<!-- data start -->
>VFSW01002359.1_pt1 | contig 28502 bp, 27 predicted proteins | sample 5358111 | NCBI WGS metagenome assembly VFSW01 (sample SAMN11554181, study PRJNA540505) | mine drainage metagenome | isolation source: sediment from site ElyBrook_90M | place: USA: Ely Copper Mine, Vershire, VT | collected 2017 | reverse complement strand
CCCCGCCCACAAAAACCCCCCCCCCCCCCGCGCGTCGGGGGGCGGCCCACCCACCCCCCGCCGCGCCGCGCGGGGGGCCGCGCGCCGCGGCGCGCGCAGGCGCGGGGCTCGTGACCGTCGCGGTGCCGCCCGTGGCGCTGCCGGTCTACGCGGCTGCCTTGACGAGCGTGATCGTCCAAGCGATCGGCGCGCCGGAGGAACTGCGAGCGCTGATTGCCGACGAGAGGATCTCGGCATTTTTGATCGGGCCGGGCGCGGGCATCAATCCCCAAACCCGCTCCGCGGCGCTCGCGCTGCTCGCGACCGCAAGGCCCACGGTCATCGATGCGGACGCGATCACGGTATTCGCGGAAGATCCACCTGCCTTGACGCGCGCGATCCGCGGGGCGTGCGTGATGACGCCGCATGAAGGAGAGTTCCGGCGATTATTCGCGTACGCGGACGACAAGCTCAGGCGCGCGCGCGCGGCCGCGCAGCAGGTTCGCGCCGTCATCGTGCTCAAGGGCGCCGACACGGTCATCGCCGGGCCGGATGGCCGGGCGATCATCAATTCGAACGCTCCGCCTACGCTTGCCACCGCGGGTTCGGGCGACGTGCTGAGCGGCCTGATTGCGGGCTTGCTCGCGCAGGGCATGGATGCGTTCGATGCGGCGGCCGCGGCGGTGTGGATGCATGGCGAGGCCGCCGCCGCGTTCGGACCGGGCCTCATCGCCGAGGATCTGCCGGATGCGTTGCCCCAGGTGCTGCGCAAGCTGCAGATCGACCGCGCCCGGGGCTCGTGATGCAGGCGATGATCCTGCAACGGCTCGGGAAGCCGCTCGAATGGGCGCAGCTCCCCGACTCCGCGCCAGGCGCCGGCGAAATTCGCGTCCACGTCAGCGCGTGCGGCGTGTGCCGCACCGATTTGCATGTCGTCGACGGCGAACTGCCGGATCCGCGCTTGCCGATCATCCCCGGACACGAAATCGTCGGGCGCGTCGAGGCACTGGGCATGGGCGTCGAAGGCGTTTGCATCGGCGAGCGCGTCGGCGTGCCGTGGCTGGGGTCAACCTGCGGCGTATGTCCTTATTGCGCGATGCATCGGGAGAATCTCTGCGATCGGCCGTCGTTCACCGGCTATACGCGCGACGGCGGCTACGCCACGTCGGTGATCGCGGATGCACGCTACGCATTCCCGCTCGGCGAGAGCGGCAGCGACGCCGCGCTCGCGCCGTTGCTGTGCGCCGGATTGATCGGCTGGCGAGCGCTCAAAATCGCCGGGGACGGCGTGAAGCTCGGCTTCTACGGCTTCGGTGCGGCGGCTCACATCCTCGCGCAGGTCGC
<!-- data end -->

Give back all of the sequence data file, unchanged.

>VFSW01002359.1_pt1 | contig 28502 bp, 27 predicted proteins | sample 5358111 | NCBI WGS metagenome assembly VFSW01 (sample SAMN11554181, study PRJNA540505) | mine drainage metagenome | isolation source: sediment from site ElyBrook_90M | place: USA: Ely Copper Mine, Vershire, VT | collected 2017 | reverse complement strand
CCCCGCCCACAAAAACCCCCCCCCCCCCCGCGCGTCGGGGGGCGGCCCACCCACCCCCCGCCGCGCCGCGCGGGGGGCCGCGCGCCGCGGCGCGCGCAGGCGCGGGGCTCGTGACCGTCGCGGTGCCGCCCGTGGCGCTGCCGGTCTACGCGGCTGCCTTGACGAGCGTGATCGTCCAAGCGATCGGCGCGCCGGAGGAACTGCGAGCGCTGATTGCCGACGAGAGGATCTCGGCATTTTTGATCGGGCCGGGCGCGGGCATCAATCCCCAAACCCGCTCCGCGGCGCTCGCGCTGCTCGCGACCGCAAGGCCCACGGTCATCGATGCGGACGCGATCACGGTATTCGCGGAAGATCCACCTGCCTTGACGCGCGCGATCCGCGGGGCGTGCGTGATGACGCCGCATGAAGGAGAGTTCCGGCGATTATTCGCGTACGCGGACGACAAGCTCAGGCGCGCGCGCGCGGCCGCGCAGCAGGTTCGCGCCGTCATCGTGCTCAAGGGCGCCGACACGGTCATCGCCGGGCCGGATGGCCGGGCGATCATCAATTCGAACGCTCCGCCTACGCTTGCCACCGCGGGTTCGGGCGACGTGCTGAGCGGCCTGATTGCGGGCTTGCTCGCGCAGGGCATGGATGCGTTCGATGCGGCGGCCGCGGCGGTGTGGATGCATGGCGAGGCCGCCGCCGCGTTCGGACCGGGCCTCATCGCCGAGGATCTGCCGGATGCGTTGCCCCAGGTGCTGCGCAAGCTGCAGATCGACCGCGCCCGGGGCTCGTGATGCAGGCGATGATCCTGCAACGGCTCGGGAAGCCGCTCGAATGGGCGCAGCTCCCCGACTCCGCGCCAGGCGCCGGCGAAATTCGCGTCCACGTCAGCGCGTGCGGCGTGTGCCGCACCGATTTGCATGTCGTCGACGGCGAACTGCCGGATCCGCGCTTGCCGATCATCCCCGGACACGAAATCGTCGGGCGCGTCGAGGCACTGGGCATGGGCGTCGAAGGCGTTTGCATCGGCGAGCGCGTCGGCGTGCCGTGGCTGGGGTCAACCTGCGGCGTATGTCCTTATTGCGCGATGCATCGGGAGAATCTCTGCGATCGGCCGTCGTTCACCGGCTATACGCGCGACGGCGGCTACGCCACGTCGGTGATCGCGGATGCACGCTACGCATTCCCGCTCGGCGAGAGCGGCAGCGACGCCGCGCTCGCGCCGTTGCTGTGCGCCGGATTGATCGGCTGGCGAGCGCTCAAAATCGCCGGGGACGGCGTGAAGCTCGGCTTCTACGGCTTCGGTGCGGCGGCTCACATCCTCGCGCAGGTCGC